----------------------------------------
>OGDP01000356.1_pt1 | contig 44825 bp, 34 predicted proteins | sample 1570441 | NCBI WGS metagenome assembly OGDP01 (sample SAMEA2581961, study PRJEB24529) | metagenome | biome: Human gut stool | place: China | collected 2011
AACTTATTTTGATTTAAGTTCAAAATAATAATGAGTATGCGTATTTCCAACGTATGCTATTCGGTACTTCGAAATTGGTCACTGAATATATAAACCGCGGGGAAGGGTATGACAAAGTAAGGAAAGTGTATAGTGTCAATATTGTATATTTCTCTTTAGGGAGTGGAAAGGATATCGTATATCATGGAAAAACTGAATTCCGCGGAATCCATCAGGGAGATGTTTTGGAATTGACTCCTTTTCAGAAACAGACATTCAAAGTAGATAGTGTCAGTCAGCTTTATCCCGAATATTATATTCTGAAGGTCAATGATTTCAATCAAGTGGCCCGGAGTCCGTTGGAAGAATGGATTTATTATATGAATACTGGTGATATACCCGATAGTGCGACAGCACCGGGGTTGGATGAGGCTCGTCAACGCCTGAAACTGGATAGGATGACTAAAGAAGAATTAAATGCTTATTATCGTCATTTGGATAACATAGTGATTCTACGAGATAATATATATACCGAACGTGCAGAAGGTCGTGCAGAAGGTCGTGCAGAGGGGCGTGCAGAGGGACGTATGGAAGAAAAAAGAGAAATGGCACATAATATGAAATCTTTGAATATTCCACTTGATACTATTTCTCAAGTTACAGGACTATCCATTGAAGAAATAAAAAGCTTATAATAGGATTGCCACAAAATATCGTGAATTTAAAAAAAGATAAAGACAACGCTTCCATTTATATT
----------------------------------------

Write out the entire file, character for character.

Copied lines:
>OGDP01000356.1_pt1 | contig 44825 bp, 34 predicted proteins | sample 1570441 | NCBI WGS metagenome assembly OGDP01 (sample SAMEA2581961, study PRJEB24529) | metagenome | biome: Human gut stool | place: China | collected 2011
AACTTATTTTGATTTAAGTTCAAAATAATAATGAGTATGCGTATTTCCAACGTATGCTATTCGGTACTTCGAAATTGGTCACTGAATATATAAACCGCGGGGAAGGGTATGACAAAGTAAGGAAAGTGTATAGTGTCAATATTGTATATTTCTCTTTAGGGAGTGGAAAGGATATCGTATATCATGGAAAAACTGAATTCCGCGGAATCCATCAGGGAGATGTTTTGGAATTGACTCCTTTTCAGAAACAGACATTCAAAGTAGATAGTGTCAGTCAGCTTTATCCCGAATATTATATTCTGAAGGTCAATGATTTCAATCAAGTGGCCCGGAGTCCGTTGGAAGAATGGATTTATTATATGAATACTGGTGATATACCCGATAGTGCGACAGCACCGGGGTTGGATGAGGCTCGTCAACGCCTGAAACTGGATAGGATGACTAAAGAAGAATTAAATGCTTATTATCGTCATTTGGATAACATAGTGATTCTACGAGATAATATATATACCGAACGTGCAGAAGGTCGTGCAGAAGGTCGTGCAGAGGGGCGTGCAGAGGGACGTATGGAAGAAAAAAGAGAAATGGCACATAATATGAAATCTTTGAATATTCCACTTGATACTATTTCTCAAGTTACAGGACTATCCATTGAAGAAATAAAAAGCTTATAATAGGATTGCCACAAAATATCGTGAATTTAAAAAAAGATAAAGACAACGCTTCCATTTATATT